Divide and conquer
MYSTERY Local writer’s debut novel delves into a murder in a future where the pandemic persists
While it may be too soon for many to explore the pandemic and its implications with an unflinching factual retelling, writer Donnchadh MacGabhann has approached the topic in a much more palatable way.
Rather than revert back to Varadkar’s famous pre-Paddy’s Day speech, and the emergence of Dr Tony Holohan and his NPHET colleagues as household names, Donnchadh instead zooms into the future with his debut novel, ‘The Long Shadow’. He cleverly broaches the two year episode by exploring possible political and societal out-workings, had the pandemic persisted.
“The way I saw the pandemic was as a watershed moment that would define the future in a sense - that we would all keep looking back to the pandemic to explain where we are today - so the pandemic would cast this long shadow over human history in a sense,” says Donnchadh .
“We’re not seeing it at the moment because we’re distracted by a million other things. But more than we care to admit, I think it has affected a lot of how we see things, and do things now. At the moment I think it is too soon for us to reflect on it.”
He observes the media do refer to the pandemic to explain current circumstances, but believes there’s a reluctance to delve back the experience that traumatised so many.
“It’s become a reference point, where you mention it just to explain how things are right now, but no one actually talks about how it was living through it. No one wants to relive it in a sense.
“I think we are so willing to get back to normal we are at the point now where the past two years didn’t happen in a way - everything’s back to the way it was. I think it will be a couple of years time before we can reflect properly on it; or if there is a second pandemic it will become relevant again,” he says.
This engagement with our past, and how it shapes our future is the daily preoccupation of historians, a discipline of which Donnchadh is well versed. Having studied history in Trinity, he is now studying a post grad in Sweden’s Uppsala University in Holocaust and Genocide Studies. The topic seems to chime with the tone of the book which he describes as “a murder mystery set in a post pandemic dystopia”.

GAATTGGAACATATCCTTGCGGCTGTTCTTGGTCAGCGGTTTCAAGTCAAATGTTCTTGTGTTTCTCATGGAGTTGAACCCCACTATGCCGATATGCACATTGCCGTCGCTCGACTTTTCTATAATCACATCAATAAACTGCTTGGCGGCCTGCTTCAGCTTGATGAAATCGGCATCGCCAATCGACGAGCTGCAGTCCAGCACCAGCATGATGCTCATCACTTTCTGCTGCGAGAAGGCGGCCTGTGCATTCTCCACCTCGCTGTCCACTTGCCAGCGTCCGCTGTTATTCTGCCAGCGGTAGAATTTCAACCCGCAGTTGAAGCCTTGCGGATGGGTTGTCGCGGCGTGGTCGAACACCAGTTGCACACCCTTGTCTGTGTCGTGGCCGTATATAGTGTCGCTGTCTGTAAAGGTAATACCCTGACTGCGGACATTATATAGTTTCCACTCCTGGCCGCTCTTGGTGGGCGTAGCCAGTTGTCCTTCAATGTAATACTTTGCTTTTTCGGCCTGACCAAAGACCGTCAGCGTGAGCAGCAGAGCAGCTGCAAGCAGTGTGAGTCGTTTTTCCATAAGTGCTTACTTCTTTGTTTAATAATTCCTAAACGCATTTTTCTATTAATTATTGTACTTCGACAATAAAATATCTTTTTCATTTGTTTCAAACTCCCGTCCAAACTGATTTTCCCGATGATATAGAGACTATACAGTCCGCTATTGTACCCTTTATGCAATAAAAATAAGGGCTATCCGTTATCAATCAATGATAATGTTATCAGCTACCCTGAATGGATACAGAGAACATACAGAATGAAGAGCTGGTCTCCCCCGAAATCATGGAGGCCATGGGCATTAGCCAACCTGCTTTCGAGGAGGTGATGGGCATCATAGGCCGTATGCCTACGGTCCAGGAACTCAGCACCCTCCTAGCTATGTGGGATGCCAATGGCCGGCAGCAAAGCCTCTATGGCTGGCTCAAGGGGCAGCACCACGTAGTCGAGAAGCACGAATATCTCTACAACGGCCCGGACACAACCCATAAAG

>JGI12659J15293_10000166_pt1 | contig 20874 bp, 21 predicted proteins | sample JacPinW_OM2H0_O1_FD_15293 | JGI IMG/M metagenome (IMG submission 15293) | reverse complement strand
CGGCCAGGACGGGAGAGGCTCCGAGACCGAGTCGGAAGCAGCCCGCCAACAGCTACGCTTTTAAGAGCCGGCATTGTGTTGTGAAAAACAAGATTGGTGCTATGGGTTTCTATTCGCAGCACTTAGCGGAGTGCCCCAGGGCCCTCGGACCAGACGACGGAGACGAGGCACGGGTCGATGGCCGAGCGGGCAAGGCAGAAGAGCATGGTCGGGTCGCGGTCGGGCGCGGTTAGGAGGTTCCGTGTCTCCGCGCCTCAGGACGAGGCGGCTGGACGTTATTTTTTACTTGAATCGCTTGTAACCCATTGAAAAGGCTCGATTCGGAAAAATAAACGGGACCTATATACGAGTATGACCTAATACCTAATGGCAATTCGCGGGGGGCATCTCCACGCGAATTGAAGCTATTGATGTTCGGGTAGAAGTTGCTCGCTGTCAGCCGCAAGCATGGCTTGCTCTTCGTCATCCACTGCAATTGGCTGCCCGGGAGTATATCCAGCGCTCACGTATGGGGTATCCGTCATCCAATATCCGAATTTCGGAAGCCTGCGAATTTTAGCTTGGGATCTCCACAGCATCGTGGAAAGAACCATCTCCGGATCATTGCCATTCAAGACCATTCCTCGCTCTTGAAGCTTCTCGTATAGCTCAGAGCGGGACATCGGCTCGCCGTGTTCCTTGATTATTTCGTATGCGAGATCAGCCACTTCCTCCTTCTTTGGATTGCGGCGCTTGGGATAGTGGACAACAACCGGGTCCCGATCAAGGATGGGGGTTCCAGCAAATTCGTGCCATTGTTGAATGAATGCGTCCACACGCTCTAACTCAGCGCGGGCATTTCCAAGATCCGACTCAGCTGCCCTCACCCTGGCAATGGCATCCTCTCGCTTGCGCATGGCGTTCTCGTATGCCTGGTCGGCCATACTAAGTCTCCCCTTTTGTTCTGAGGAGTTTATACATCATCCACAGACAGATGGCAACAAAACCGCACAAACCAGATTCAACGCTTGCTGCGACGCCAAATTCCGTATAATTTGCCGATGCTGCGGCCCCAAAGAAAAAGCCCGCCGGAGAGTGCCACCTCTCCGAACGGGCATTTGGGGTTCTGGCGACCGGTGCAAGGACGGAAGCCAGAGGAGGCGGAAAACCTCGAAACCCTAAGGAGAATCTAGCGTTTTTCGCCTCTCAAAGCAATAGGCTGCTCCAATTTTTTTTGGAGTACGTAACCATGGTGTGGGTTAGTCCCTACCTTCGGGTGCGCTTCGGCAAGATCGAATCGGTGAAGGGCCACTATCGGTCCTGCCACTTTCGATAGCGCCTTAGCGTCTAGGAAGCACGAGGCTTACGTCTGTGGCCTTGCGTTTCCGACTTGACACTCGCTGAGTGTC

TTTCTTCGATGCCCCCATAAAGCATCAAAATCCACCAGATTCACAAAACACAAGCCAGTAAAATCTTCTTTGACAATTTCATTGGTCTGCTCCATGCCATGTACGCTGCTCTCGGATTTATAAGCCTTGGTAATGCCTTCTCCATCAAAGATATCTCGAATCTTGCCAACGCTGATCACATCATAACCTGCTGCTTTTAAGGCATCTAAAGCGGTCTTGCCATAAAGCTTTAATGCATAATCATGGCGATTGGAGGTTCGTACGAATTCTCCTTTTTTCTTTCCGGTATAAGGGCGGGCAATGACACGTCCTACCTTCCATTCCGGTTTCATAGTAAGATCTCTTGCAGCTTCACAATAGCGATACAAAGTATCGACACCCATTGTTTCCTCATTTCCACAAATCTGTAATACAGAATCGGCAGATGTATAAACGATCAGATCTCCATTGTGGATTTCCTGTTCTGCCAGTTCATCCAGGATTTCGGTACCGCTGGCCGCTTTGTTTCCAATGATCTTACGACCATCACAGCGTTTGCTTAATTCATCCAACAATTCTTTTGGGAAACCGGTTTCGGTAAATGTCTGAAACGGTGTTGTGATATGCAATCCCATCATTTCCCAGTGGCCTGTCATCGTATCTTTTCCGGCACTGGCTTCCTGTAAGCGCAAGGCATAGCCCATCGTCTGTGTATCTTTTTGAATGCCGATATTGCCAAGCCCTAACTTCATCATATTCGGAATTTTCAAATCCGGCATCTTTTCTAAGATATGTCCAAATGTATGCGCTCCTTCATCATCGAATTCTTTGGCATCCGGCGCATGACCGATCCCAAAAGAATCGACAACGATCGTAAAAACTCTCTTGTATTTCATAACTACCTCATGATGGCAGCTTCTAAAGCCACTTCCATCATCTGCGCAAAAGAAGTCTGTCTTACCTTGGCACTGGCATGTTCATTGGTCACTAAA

The opening chapter introduces the reader to his police protagonist Vaclav, who has to navigate the new normal where the restrictions have been enforced for “years beyond count”.
Donnchadh skilfully sets the sinister tone where ‘White Coats’ brandishing truncheons patrol the streets to ensure citizens comply with the public health recommendations which over time have morphed into laws which must be abided. His descriptions are very cinematic:
‘They came as a pair. Both were clad in the long double-breasted plastic coats and knee-high boots which distinguished their creed. A latex balaclava fitted with binocular goggles tightly embraced their heads so that not a single human feature was visible to the world.’
In this future, democracy has given way to an authoritarian state after ‘The Doctor’s Plot’ saw the technocrats out-manoeuver “the dithering parliamentarians”. Old class systems are further entrenched through degrees of protection afforded by vaccination. Hence the unprotected masses are sentenced to a pitiful new normal, while the intelligentsia retain a privileged existence. Such distinctions are strictly enforced in this police state; separated along ‘Quarantine Lines’.